What is written in the Decision of Judge Humphrey? The Decision is strikingly similar to an Affidavit written for a Motion for Summary Judgment. Strikingly similar — so similar that paragraphs are nearly identical in words and meaning. The Summary Judgment Hearing never took place.

The Cumberland County Superior Court did have this Affidavit on July 20, one month before the Hearing. It is the Affidavit of Barbara Powers, Defendant; former Principal of Plummer-Motz School, in Falmouth. She is also the wife of a Cumberland County Judge. This Judge shares the same address as the office of Judge Humphrey.

Whether Judge Humphrey wrote his Decision before the hearing, or simply relied extensively on former Principal Power's Affidavit in composing his Decision, at the expense of fact and evidence, is an interesting point to ponder.

Because there are serious errors and omissions in Judge Humphrey's Decision, we filed an Appeal to the Supreme Court of Maine. On September 15, 2004, requesting a de novo review of all facts and the law in this case. The Appeal lists twelve counts, including:

  • The Superior Court erred in failing to address, mention or otherwise review the conduct and discriminatory actions of the defendants as testified to by the numerous witnesses.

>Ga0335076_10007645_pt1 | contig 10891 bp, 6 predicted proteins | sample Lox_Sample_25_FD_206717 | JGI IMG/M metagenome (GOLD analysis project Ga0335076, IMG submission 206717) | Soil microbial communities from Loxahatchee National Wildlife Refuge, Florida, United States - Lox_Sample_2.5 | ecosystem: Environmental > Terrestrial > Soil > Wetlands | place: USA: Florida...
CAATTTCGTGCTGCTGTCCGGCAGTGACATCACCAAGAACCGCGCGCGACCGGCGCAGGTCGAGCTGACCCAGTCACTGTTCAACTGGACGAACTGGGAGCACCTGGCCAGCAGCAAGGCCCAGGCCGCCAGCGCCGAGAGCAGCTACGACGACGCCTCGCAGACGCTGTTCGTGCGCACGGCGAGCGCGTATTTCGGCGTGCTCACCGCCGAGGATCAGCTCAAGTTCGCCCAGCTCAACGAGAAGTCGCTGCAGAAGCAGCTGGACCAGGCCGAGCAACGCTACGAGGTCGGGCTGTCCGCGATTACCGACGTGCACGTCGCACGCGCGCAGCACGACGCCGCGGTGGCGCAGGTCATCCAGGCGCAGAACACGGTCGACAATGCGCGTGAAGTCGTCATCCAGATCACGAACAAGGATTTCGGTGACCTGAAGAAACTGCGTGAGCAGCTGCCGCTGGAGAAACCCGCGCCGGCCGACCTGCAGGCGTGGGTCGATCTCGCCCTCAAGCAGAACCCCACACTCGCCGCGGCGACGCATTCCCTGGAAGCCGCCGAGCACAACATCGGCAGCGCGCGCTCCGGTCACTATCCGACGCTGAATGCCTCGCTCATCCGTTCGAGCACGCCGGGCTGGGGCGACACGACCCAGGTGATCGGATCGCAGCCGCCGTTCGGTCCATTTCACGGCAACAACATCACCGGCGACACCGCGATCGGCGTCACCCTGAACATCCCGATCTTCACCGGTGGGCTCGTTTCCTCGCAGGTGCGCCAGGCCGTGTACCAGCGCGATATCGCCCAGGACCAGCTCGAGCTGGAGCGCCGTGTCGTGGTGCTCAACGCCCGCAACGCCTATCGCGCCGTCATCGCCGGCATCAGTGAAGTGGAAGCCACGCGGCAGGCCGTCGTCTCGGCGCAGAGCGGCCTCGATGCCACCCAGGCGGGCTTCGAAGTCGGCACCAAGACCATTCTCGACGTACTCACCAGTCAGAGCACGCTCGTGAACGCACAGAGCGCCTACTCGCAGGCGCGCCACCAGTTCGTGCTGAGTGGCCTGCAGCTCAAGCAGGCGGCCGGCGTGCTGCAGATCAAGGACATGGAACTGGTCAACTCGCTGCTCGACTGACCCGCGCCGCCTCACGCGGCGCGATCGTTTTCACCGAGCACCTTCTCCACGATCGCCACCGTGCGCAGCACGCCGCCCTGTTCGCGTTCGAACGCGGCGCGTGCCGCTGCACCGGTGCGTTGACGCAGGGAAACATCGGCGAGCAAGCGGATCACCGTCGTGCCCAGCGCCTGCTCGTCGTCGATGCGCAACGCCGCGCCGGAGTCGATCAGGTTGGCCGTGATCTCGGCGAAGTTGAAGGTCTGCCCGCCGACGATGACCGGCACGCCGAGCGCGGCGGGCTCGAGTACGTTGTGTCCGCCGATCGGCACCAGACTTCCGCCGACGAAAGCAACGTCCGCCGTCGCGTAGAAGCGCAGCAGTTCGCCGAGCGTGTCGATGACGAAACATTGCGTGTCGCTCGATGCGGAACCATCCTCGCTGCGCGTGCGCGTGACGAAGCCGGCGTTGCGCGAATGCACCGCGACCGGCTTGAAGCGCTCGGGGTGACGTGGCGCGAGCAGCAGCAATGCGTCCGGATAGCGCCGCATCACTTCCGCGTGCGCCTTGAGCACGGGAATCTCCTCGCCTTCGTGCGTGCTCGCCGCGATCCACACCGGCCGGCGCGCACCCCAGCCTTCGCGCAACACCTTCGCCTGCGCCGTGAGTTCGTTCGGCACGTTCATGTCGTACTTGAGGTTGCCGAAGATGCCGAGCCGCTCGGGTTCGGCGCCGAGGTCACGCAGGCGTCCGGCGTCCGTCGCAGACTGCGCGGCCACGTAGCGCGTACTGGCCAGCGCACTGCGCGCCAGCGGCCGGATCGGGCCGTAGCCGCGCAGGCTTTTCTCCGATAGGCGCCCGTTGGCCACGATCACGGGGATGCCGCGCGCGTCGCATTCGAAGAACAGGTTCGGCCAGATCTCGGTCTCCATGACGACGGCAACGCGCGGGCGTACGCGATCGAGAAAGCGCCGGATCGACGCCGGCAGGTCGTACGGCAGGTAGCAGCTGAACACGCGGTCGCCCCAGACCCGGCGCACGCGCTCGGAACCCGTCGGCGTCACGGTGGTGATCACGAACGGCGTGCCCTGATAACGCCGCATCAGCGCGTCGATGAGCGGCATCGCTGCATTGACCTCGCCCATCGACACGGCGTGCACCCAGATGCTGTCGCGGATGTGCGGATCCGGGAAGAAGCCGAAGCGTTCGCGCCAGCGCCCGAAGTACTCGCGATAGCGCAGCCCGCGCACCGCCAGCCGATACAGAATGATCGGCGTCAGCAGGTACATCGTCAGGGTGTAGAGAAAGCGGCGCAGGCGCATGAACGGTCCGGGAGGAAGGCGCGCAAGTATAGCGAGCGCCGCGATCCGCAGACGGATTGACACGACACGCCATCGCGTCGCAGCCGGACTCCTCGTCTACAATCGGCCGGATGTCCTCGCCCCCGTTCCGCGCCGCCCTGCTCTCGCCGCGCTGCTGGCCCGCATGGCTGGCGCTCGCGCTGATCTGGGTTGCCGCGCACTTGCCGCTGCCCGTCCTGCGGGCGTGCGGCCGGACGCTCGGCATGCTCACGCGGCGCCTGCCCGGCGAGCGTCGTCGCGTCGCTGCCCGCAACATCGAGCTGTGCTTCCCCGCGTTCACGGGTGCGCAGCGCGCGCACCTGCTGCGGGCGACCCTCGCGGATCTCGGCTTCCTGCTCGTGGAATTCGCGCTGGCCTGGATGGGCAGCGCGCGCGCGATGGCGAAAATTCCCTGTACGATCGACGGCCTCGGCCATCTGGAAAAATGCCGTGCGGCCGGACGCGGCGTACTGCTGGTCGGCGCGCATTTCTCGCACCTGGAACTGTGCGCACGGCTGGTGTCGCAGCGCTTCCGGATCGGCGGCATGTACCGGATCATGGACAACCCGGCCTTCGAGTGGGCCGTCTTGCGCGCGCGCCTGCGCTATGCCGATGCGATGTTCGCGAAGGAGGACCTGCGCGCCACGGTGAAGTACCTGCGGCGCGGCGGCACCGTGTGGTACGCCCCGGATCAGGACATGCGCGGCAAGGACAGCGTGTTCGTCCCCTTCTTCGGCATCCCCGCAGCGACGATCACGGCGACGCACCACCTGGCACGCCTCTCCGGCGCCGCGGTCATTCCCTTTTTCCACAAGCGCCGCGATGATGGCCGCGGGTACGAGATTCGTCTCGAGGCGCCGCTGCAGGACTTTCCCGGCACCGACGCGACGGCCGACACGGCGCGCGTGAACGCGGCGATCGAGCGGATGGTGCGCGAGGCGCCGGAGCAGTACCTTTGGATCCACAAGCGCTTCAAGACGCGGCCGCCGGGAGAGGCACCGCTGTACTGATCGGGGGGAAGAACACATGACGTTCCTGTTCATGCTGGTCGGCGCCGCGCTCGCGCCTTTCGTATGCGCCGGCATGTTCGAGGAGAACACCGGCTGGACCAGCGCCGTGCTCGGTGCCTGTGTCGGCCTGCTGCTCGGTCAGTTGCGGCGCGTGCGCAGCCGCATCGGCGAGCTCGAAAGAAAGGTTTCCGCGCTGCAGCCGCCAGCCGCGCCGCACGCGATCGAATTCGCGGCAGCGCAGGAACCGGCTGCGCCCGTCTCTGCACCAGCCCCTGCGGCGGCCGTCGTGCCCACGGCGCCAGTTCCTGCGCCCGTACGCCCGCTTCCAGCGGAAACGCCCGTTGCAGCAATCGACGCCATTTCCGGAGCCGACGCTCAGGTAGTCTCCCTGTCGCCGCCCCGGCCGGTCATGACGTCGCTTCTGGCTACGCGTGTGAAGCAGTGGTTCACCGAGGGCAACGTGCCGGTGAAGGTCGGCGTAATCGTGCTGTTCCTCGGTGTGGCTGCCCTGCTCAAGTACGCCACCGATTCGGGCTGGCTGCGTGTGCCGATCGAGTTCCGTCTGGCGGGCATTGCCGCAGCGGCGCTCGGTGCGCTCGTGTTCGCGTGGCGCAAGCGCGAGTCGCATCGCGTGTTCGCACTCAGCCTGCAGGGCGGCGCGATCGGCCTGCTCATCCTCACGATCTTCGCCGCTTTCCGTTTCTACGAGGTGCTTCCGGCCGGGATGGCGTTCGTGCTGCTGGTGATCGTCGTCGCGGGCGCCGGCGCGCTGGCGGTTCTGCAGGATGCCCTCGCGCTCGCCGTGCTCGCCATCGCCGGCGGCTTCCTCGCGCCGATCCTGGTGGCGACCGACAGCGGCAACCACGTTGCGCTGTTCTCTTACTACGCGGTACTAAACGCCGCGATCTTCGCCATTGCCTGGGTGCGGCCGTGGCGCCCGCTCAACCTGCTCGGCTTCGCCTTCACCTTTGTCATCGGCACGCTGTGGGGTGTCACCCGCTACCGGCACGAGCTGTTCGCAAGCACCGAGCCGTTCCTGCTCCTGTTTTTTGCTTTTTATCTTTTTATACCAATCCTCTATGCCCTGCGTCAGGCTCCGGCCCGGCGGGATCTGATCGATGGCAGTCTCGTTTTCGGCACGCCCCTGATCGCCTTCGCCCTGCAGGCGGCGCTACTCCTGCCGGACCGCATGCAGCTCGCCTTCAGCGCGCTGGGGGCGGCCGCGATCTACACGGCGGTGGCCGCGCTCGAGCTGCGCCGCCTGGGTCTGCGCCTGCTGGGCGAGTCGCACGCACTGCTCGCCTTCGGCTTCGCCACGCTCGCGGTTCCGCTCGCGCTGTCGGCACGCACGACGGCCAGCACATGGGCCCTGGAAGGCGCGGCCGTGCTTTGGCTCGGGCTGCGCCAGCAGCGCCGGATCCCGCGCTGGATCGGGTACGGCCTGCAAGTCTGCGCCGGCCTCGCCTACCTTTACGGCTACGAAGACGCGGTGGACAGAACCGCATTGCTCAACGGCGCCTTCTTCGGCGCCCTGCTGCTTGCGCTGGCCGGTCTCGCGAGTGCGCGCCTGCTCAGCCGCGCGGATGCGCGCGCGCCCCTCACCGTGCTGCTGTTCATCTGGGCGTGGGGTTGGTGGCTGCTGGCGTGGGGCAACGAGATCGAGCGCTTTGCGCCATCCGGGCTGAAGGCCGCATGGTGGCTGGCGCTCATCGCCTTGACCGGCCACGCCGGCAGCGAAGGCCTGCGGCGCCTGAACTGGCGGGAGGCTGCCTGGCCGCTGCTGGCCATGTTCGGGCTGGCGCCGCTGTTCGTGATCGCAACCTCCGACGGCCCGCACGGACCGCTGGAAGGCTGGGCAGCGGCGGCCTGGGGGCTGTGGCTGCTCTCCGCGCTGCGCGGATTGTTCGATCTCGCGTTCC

• The Superior Court erred in concluding that handicapped persons are not a protected class under the Equal Protection Clause of the Maine Constitution.
  • The Superior Court erred in failing to give any weight to the uncontroverted testimony of the only testifying expert.

The Appeal was mailed from Kennebunk on September 15. We received our copy on September 17, and mailed copies to the media and to neurodiversity.com that same day. The Portland Press Herald and the Boston Globe printed stories, and neurodiversity.com posted the Appeal by September 19, 2004.

The Supreme Court of the State of Maine stated that they did not stamp their copy of the Appeal until September 28, 2004, too late for the filing of an Appeal. A statement from the Clerk of the Maine Superior Court indicated the problem, and wrote: